Rationality and Beyond: A Critique of the Nature and Task of Economics
This paper shows that the means-end rationality principle, as an ‘ultimate given’ of economics, delimits the faculty of economists to observe, describe and understand the manifold human behavior. Given such epistemological limitations, as a descriptive science, the main task of economics is to incorporate appropriate empirical content into the a priori analytical framework with the aim of better explaining and predicting some aspect of human behavior. As a normative science, economists should draw on their persuasion and communication skills whereby changing the means and end of the decision makers to the extent that the real world decision-making can be improved.
|Date of creation:||18 Jun 2014|
|Date of revision:|
|Contact details of provider:|| Postal: Ludwigstraße 33, D-80539 Munich, Germany|
Web page: https://mpra.ub.uni-muenchen.de
More information through EDIRC
Please report citation or reference errors to , or , if you are the registered author of the cited work, log in to your RePEc Author Service profile, click on "citations" and make appropriate adjustments.:
- Elinor Ostrom, 2000. "Collective Action and the Evolution of Social Norms," Journal of Economic Perspectives, American Economic Association, vol. 14(3), pages 137-158, Summer.
- von Hayek, Friedrich August, 1989.
"The Pretence of Knowledge,"
American Economic Review,
American Economic Association, vol. 79(6), pages 3-7, December.
- Boland, Lawrence A, 1981. "On the Futility of Criticizing the Neoclassical Maximization Hypothesis," American Economic Review, American Economic Association, vol. 71(5), pages 1031-36, December.
- Roger E. Backhouse & Steve G. Medema, 2009. "Defining Economics: The Long Road to Acceptance of the Robbins Definition," Economica, London School of Economics and Political Science, vol. 76(s1), pages 805-820, October.
- Vriend, Nicolaas J., 1996. "Rational behavior and economic theory," Journal of Economic Behavior & Organization, Elsevier, vol. 29(2), pages 263-285, March.
- Ernst Fehr & Klaus M. Schmidt, .
"A Theory of Fairness, Competition and Cooperation,"
IEW - Working Papers
004, Institute for Empirical Research in Economics - University of Zurich.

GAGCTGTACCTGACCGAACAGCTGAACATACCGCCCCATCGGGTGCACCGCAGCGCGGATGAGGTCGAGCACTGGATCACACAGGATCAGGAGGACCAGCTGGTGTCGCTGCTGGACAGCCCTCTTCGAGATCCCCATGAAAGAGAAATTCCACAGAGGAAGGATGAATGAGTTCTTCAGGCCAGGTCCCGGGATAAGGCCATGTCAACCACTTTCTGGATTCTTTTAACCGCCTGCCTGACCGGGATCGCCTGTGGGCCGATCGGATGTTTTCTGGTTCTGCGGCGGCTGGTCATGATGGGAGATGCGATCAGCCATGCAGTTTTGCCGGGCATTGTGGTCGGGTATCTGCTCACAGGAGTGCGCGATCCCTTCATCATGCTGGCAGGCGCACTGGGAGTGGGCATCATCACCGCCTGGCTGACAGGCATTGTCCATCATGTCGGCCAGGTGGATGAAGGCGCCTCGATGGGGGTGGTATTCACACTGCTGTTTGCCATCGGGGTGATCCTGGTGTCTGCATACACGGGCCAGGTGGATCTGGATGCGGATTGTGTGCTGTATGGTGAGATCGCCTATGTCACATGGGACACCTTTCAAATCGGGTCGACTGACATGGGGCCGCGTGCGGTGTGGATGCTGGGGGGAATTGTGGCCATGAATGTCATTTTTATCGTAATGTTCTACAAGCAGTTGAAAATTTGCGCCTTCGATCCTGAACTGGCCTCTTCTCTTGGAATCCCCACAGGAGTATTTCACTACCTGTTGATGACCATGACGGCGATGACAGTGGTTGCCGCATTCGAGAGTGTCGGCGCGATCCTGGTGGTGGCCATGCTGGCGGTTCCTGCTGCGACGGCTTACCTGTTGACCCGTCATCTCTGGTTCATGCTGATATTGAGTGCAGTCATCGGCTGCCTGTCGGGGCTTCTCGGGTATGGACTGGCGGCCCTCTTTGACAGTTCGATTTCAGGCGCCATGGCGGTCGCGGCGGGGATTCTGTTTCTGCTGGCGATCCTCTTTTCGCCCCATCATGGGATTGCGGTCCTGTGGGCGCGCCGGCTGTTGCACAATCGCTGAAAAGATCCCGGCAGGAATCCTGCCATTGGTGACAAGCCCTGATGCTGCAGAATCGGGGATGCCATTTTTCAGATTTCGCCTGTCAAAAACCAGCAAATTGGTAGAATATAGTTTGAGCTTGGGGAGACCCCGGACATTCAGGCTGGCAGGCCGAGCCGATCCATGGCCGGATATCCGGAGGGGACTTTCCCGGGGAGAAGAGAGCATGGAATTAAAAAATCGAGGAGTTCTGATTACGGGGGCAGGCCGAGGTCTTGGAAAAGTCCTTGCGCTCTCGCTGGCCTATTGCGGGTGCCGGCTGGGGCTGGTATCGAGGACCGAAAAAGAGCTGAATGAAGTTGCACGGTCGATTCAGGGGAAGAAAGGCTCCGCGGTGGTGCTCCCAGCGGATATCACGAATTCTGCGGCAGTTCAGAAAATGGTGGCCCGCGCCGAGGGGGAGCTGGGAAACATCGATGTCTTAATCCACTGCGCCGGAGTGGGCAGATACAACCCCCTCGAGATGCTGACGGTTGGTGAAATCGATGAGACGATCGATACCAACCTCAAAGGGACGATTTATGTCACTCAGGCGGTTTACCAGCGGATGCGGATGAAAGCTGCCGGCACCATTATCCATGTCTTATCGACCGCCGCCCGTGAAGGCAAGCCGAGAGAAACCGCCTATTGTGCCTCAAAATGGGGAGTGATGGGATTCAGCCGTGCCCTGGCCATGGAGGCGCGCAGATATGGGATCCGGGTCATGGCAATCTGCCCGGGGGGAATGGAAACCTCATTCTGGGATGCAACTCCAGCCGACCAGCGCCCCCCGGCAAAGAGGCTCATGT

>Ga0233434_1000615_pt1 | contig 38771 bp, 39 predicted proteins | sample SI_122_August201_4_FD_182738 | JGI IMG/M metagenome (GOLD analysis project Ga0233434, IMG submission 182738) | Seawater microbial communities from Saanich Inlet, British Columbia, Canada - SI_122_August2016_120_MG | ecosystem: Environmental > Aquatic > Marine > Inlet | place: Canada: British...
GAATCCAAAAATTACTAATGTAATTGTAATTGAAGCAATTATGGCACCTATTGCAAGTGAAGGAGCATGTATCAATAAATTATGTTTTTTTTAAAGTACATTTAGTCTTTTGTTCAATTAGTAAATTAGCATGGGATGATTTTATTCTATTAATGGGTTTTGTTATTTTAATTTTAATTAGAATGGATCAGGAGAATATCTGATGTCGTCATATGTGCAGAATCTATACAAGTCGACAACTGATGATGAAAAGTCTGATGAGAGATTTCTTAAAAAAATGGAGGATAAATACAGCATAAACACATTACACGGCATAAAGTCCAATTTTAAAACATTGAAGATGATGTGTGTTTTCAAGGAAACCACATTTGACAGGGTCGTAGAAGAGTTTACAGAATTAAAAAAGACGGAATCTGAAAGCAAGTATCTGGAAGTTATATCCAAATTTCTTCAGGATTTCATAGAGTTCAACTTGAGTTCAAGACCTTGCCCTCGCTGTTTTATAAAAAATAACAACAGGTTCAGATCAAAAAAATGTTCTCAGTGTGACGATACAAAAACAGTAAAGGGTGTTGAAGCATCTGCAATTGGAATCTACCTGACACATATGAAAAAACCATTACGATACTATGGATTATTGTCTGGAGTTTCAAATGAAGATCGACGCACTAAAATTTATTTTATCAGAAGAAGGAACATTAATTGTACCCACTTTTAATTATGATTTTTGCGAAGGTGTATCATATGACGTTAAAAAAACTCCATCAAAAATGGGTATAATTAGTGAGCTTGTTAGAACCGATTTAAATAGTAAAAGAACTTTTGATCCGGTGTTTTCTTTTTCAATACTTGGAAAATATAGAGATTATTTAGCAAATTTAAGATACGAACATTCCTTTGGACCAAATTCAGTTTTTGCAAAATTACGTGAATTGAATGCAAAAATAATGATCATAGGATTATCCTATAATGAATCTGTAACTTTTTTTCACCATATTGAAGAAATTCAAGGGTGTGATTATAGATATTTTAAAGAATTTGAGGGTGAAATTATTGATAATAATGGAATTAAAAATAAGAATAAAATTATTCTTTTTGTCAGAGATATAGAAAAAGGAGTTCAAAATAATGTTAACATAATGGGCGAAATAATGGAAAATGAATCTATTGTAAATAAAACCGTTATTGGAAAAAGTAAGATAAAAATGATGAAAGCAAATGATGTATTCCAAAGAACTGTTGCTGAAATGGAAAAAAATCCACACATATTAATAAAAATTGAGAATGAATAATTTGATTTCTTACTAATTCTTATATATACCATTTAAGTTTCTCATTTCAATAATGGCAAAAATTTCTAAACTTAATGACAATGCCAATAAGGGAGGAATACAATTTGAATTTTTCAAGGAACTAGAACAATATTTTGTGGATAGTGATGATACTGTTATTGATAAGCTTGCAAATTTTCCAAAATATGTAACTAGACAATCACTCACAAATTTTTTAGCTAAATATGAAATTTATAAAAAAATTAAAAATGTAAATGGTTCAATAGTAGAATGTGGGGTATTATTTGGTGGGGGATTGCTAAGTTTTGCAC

- Fehr, Ernst & Schmidt, Klaus M., . "A theory of fairness, competition, and cooperation," Chapters in Economics, University of Munich, Department of Economics.
- Ernst Fehr & Klaus M. Schmidt, 1999. "A Theory of Fairness, Competition, and Cooperation," The Quarterly Journal of Economics, Oxford University Press, vol. 114(3), pages 817-868.
- Fehr, Ernst & Schmidt, Klaus M., 1998. "A Theory of Fairness, Competition and Cooperation," CEPR Discussion Papers 1812, C.E.P.R. Discussion Papers.
- Fehr, Ernst & Schmidt, Klaus M., 1999. "A theory of fairness, competition, and cooperation," Munich Reprints in Economics 20650, University of Munich, Department of Economics.
- Smith, Adam, 1759. "The Theory of Moral Sentiments," History of Economic Thought Books, McMaster University Archive for the History of Economic Thought, number smith1759.
- Heiner, Ronald A, 1983. "The Origin of Predictable Behavior," American Economic Review, American Economic Association, vol. 73(4), pages 560-95, September.
- Smith, Vernon L, 1982. "Microeconomic Systems as an Experimental Science," American Economic Review, American Economic Association, vol. 72(5), pages 923-55, December.
- Armen A. Alchian, 1950. "Uncertainty, Evolution, and Economic Theory," Journal of Political Economy, University of Chicago Press, vol. 58, pages 211.
- Daniel Kahneman & Jack L. Knetsch & Richard H. Thaler, 1991. "Anomalies: The Endowment Effect, Loss Aversion, and Status Quo Bias," Journal of Economic Perspectives, American Economic Association, vol. 5(1), pages 193-206, Winter.
- Irene van Staveren, 2012. "An Evolutionary Efficiency Alternative to the Notion of Pareto Efficiency," Economic Thought, World Economics Association, vol. 1(1), pages 6, July.
When requesting a correction, please mention this item's handle: RePEc:pra:mprapa:56651. See general information about how to correct material in RePEc.
For technical questions regarding this item, or to correct its authors, title, abstract, bibliographic or download information, contact: (Joachim Winter)
If references are entirely missing, you can add them using this form.